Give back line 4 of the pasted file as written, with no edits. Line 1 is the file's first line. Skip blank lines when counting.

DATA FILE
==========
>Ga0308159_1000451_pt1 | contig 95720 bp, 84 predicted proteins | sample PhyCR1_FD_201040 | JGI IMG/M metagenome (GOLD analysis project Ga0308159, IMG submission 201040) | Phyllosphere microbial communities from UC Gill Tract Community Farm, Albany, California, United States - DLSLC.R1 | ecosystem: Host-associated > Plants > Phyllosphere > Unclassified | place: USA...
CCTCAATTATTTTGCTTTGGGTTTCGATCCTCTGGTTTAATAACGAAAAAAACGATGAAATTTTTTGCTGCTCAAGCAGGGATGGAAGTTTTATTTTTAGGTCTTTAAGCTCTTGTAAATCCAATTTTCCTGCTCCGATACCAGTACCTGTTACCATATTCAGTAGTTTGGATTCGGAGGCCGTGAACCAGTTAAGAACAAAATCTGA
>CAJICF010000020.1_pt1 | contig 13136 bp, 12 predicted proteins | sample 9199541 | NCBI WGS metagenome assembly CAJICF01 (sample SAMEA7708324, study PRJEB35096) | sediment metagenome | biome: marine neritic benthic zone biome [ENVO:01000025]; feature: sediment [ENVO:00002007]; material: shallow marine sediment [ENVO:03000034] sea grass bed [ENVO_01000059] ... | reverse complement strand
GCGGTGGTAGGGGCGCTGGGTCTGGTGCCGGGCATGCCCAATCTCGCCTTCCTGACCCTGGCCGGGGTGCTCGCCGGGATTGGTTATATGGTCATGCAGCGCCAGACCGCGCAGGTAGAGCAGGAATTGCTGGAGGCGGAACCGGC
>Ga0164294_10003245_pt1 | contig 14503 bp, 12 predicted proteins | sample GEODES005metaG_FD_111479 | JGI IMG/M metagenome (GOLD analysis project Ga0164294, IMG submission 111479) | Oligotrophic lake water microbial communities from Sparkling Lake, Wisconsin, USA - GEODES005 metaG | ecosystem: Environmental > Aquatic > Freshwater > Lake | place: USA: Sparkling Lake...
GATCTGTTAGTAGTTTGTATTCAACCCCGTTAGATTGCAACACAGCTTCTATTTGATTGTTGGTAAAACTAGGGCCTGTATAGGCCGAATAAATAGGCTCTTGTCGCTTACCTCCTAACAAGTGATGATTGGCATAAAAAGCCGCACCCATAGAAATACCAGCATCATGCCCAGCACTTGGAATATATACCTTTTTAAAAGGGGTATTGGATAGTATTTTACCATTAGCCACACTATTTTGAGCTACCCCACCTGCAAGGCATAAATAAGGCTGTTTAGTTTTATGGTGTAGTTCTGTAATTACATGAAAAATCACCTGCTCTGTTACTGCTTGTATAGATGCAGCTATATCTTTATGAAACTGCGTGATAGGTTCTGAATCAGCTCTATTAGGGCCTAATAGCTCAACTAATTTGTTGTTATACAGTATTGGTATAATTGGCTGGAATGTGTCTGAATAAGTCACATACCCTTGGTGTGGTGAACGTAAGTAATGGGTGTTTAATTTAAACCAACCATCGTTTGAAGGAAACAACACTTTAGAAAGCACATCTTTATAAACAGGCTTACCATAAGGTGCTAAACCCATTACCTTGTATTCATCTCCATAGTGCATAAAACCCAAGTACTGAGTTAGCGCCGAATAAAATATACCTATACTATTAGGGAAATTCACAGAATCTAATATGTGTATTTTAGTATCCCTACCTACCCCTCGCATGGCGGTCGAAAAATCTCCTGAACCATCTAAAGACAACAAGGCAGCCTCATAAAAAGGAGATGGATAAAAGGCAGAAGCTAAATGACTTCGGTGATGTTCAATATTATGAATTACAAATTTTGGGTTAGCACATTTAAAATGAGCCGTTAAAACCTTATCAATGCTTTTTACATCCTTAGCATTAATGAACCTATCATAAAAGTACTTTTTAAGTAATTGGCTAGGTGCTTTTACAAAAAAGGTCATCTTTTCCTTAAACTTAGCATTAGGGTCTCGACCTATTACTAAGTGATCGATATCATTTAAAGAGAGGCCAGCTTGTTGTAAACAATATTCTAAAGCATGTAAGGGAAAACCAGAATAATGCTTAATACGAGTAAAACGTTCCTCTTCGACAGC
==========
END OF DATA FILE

GCGGTGGTAGGGGCGCTGGGTCTGGTGCCGGGCATGCCCAATCTCGCCTTCCTGACCCTGGCCGGGGTGCTCGCCGGGATTGGTTATATGGTCATGCAGCGCCAGACCGCGCAGGTAGAGCAGGAATTGCTGGAGGCGGAACCGGC